Right Burden
to witnesses fees for service and travel
to jury trial a per diem or courtroom rent
to know the charges a scrivener’s fee
a speedy trial the sheriff’s board bill profits
freedom of worship five dollars a prayer
free speech a dollar a minute
freedom from search ten dollars a week to the police captain

Aaron Burr. Greene v. Briggs

In her World’s Fair speech Foltz said that burdening a constitutional right in this way was “abhorrent… to the sentiment of justice prevailing in the country.” However, for the article, she found only meager authority for the “fundamental rule that a constitutional right cannot be impaired by burdening it with obligations.” Foltz, Public Defenders, at 398. She relied on a state case, a federal diversity action, and a ruling by John Marshall in the 1807 trial of Aaron Burr. Greene v. Briggs, 10 F. Cas. 1135, (C.C.R.I. 1852) (No. 5746); [Unclear what this information is for] (C.C. Va. 1807) (No. 14692D); Saco v. Wentworth, 37 Me. 165 (Me. 1853); Transcript of Oral Argument, United States v. Burr, 25 F. Cas. 30, at 158-9.

Greene and Saco arose from early state efforts to regulate liquor sales and were sub judice at the same time. Both statutes provided seizure of liquor and forfeiture, with a jury trial only available by posting security and risking a greater penalty. In Saco, a criminal case, the Maine court simply struck down the state statute. Saco, 37 Me. at 165. Greene was a federal civil case in diversity jurisdiction to recover forfeited liquors. Greene, 10 F. Cas. at 1136. The court acknowledged that the case involved “important questions, arising under the constitution and laws of the state,” but found deciding them “a duty, which we should neither seek nor avoid, but perform.” Id. at 1139. The court ultimately struck down the statute. Greene, 10 F. Cas. at 1140.

Both of the state constitutions (Maine and Rhode Island) protected all persons from being deprived of liberty or property “unless by the judgment of his peers, or the law of the land.” Id. at 1139. “Law of the land” was used interchangeably with “due process” prior to the passage of the Fourteenth Amendment. See Greene, 10 F. Cas. at 1140; David M. Gold, The Tradition of Substantive Judicial Review: A Case Study of Continuity in Constitutional Jurisprudence, 52 ME. L. REV. 355 (2000) (reviewing substantive judicial review in Maine from the 1800s to the New Deal); John Marquez Lundin, The Law Of Equality Before Equality Was Law, 49 SYRACUSE L. REV. 1137, 1141, 1174 (1999) (discussing legal history prior to the 14th Amendment and citing Saco).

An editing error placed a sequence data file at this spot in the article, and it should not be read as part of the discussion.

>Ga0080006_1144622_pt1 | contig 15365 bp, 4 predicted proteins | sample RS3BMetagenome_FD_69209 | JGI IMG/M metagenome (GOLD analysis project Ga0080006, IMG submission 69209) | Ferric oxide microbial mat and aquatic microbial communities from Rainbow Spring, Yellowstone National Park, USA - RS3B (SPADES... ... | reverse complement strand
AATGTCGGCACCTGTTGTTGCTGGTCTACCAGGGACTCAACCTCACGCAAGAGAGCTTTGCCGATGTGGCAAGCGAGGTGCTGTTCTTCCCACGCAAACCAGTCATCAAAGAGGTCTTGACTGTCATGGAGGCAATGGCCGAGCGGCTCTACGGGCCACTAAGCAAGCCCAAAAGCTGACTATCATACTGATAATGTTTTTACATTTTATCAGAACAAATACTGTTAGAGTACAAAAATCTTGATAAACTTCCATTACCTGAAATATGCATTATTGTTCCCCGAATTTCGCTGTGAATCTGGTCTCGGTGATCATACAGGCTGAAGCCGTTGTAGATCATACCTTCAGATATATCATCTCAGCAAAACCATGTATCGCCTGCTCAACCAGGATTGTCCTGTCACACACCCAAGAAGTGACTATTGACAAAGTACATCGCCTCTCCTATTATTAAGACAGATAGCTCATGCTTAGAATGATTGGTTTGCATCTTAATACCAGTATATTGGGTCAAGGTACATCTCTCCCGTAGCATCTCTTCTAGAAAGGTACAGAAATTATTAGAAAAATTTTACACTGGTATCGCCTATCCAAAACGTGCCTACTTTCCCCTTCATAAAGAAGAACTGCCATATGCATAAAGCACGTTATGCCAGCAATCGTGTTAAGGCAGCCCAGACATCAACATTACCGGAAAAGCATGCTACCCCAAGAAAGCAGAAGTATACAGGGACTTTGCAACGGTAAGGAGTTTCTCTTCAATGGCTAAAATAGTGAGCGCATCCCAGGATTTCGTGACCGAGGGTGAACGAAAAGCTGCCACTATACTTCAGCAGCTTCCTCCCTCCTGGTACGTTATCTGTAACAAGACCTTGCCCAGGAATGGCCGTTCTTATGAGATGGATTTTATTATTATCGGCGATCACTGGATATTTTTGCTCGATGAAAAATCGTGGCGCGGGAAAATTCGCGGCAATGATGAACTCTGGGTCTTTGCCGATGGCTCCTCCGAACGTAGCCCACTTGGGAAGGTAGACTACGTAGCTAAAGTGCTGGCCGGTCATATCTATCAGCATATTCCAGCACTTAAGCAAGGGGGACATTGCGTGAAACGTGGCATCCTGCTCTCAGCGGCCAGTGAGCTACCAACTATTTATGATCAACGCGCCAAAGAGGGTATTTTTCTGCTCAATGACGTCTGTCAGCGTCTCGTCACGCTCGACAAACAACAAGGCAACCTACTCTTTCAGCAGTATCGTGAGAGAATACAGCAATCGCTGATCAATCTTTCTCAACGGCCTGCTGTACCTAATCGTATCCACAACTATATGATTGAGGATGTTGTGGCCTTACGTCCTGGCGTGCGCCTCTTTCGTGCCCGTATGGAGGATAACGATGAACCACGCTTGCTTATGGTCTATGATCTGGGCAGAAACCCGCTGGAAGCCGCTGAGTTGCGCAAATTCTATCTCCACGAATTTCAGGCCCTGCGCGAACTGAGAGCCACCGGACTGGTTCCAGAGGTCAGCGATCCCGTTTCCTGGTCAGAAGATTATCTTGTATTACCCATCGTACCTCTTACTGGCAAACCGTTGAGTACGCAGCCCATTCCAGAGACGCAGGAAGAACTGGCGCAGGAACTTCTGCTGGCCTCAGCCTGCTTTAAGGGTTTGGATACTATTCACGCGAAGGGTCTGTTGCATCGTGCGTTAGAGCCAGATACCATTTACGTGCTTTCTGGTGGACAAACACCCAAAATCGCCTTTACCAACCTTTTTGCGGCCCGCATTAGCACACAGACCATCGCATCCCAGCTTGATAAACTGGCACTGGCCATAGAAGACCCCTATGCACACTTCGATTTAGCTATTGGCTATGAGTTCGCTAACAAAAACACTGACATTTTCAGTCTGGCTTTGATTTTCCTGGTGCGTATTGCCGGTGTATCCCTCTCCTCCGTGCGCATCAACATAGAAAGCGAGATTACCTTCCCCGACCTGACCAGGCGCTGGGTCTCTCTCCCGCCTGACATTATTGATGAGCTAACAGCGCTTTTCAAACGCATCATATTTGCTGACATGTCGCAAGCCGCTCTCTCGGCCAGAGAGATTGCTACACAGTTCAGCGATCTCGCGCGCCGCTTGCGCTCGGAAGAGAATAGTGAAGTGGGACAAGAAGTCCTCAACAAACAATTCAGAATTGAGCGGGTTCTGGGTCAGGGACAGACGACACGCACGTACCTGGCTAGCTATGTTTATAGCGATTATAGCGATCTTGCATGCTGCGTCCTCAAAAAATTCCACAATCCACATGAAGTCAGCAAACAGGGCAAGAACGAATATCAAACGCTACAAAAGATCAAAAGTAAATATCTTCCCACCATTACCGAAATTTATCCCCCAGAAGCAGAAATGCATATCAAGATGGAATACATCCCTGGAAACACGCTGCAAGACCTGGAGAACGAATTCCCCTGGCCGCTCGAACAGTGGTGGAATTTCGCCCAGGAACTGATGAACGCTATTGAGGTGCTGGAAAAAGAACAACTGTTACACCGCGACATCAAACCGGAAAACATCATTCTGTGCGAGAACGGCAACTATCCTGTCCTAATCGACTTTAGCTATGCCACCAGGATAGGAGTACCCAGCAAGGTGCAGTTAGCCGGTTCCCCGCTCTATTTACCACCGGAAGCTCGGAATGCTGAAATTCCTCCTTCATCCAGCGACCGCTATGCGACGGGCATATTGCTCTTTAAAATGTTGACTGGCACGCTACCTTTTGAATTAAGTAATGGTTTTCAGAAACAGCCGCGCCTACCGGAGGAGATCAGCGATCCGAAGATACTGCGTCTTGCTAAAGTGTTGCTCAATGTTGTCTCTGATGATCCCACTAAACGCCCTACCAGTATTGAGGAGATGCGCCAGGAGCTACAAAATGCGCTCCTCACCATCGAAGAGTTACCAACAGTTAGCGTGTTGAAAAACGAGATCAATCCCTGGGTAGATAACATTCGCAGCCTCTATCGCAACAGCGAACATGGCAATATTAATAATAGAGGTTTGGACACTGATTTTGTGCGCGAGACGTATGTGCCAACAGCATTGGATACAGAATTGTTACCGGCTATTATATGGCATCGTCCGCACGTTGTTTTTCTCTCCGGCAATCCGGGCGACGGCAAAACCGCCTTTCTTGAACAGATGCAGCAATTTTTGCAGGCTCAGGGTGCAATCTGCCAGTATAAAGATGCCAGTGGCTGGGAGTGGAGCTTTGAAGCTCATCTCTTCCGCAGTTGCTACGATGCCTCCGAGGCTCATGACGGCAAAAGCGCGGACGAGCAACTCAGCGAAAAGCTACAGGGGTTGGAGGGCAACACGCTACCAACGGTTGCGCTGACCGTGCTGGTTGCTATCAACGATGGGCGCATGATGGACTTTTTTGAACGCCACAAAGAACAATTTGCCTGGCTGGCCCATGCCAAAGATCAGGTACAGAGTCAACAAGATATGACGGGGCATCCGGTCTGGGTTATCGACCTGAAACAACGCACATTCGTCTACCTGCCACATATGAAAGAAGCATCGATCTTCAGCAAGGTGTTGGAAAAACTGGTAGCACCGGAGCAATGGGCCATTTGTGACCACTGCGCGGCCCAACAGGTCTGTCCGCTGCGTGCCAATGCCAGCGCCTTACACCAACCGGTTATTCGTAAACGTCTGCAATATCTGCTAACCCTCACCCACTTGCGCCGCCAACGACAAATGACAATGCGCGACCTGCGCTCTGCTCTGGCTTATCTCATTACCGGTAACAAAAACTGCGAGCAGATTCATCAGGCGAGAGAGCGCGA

COOLEY, (1st ed. 1868) at 351 n.2, has a state-by state survey of the wording of due process clauses. The cases struck down statutes conditioning the right to a jury trial on posting a bond and risking an enhanced sentence. Both held that it violated due process (or the law of the land) to “treat the innocent, who are unable to furnish the required security, as if they were guilty and [to] punish them, while still presumed innocent, for their poverty, or want of friends.” Greene, 10 F. Cas. at 1140. Though these pre-war precedents were a little creaky, their mention of the presumption and use of due process made them apt for Foltz.

United States v. Burr

Her other citation for the abhorrence of American courts toward burdening a was to the transcript of the trial of Aaron Burr for treason. Transcript of Oral Argument at 158-9, United States v. Burr, 25 F. Cas. 30 (1807). Burr subpoenaed a letter written to the President by the key witness against him, and Jefferson claimed executive privilege. Presiding as the trial judge, Justice Marshall held that